A Reflection on the Readings for the Third Sunday of Lent, March 20, 2022
Reading I: Exodus 3:1-8a, 13-15
Responsorial Psalm: 103:1-2, 3-4, 6-7, 8, 11
Reading II: 1 Corinthians 10:1-6, 10-12
Gospel: Luke 13:1-9
It seems as though the Lenten season just began yesterday, but here we are approaching the third Sunday of Lent. Time is flying by, and in all the busyness of our daily lives, we are being called to slow down and take a minute (preferably more) to reflect on the message of the Gospels, to reflect on our lives with that message in mind and consider how we have come to be where we are.
The readings for this weekend move us to think about the past, that journey that not only the Israelites underwent, but also us; how did we get here as a people of God, as disciples of Christ? Well, it is quite simple if we only see that it was through radical love and forgiveness.
Over the next three weeks, we will hear those great stories of radical love, the gracious second chances given to the Barren Fig Tree, the Prodigal Son, and the Woman Caught in Adultery.
This coming Sunday, we are presented with the unproductive fig tree. I have to say that this parable resonates with me. I can say with certainty that areas of my life seem to exhaust everyone around me, those moments where I am bearing no fruit whatsoever. Year after year, I resolve to do better, eat healthier, be less sloppy, be on time, depend less on others’ kindness and resolve to depend on my own discipline more.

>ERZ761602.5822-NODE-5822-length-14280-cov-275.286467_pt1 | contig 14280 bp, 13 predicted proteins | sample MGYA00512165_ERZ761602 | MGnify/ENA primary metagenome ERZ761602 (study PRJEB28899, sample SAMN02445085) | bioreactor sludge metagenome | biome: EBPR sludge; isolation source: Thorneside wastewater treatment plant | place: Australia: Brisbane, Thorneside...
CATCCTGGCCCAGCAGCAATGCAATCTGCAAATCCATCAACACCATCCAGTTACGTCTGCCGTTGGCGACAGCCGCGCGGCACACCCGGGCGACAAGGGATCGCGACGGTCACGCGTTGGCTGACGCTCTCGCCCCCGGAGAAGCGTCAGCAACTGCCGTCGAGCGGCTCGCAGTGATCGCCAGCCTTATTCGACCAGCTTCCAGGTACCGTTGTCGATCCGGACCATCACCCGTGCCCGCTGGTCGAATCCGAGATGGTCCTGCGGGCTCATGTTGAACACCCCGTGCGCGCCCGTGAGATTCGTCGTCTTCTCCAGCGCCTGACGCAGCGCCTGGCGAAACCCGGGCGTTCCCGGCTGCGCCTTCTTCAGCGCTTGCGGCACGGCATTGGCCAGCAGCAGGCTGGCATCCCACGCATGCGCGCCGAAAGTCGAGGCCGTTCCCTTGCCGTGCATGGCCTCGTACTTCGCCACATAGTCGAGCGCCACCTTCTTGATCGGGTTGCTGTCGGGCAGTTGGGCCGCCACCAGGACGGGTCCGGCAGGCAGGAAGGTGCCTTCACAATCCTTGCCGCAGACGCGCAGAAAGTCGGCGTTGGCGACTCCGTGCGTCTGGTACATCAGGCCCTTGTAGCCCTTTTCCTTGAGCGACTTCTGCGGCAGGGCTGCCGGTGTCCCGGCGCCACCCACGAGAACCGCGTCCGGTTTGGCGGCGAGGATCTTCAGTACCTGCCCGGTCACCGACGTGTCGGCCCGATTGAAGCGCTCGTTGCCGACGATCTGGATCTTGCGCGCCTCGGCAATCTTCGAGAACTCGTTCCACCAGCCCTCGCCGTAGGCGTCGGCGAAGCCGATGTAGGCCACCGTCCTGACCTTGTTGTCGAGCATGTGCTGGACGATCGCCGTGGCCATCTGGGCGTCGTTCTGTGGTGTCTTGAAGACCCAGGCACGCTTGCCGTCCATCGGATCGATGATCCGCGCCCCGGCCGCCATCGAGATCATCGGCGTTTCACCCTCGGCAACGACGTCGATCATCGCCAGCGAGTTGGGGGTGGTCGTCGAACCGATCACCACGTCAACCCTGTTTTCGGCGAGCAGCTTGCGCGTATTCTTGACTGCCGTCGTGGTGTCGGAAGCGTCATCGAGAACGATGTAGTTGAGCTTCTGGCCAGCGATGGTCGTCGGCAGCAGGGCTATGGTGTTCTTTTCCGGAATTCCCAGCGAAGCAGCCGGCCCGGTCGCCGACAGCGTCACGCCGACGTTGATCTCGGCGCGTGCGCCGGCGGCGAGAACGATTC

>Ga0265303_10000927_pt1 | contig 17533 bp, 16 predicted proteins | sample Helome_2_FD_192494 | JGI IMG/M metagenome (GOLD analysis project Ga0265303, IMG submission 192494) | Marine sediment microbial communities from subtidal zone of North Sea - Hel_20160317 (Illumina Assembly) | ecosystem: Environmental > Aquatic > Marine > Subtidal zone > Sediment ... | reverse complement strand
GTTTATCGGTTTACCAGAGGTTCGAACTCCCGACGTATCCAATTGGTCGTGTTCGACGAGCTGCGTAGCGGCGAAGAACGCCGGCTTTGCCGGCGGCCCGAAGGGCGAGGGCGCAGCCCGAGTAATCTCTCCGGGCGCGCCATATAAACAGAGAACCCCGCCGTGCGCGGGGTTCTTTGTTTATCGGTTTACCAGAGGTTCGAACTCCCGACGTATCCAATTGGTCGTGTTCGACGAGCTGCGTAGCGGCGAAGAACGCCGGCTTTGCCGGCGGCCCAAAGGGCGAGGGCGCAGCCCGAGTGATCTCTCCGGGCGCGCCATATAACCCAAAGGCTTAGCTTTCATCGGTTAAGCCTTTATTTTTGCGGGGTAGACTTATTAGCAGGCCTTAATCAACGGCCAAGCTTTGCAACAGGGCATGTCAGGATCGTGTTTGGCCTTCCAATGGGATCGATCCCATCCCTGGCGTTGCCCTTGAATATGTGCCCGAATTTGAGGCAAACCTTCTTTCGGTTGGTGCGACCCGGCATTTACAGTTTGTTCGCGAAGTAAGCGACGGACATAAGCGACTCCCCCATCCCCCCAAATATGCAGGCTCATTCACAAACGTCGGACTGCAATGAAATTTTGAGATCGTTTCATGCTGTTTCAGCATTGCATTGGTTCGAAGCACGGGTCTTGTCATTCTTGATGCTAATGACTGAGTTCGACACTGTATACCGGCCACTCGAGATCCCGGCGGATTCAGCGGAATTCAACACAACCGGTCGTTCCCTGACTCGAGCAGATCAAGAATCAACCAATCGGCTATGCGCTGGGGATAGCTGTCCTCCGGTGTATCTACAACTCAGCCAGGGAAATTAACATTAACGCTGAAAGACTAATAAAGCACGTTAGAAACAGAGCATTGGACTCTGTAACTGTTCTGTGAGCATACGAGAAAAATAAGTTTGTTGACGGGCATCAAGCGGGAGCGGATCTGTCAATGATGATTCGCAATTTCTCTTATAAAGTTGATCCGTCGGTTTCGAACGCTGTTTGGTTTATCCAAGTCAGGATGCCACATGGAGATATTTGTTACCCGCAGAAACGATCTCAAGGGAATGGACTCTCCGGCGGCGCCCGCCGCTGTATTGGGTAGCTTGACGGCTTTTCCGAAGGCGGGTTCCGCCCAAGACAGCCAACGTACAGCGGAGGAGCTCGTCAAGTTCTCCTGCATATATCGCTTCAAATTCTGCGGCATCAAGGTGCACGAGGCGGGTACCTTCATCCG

Many times, I can look back and recognize that once again, I have failed to overcome one or more of these deficiencies within my life. It’s as if I can hear that fig tree crying out, “Stop! Please! I’ll work harder. I’ll take less and give more. Please give me a second chance. I don’t want to die.” What a great sigh of relief when I receive that second chance when I hear the Gardener—the Divine Gardener—promise to sacrifice his own efforts to save the life of the fig tree.
This Third Sunday of Lent, we are being asked to consider how we are constantly under the care of the Divine Gardener. A gardener wants us to be fruitful and give to others around us, both in love and forgiveness.
In preparation, let us take a minute to slow down and prayerfully reflect on second chances; how have we given or received radical love and forgiveness?
Deacon Jeff Borski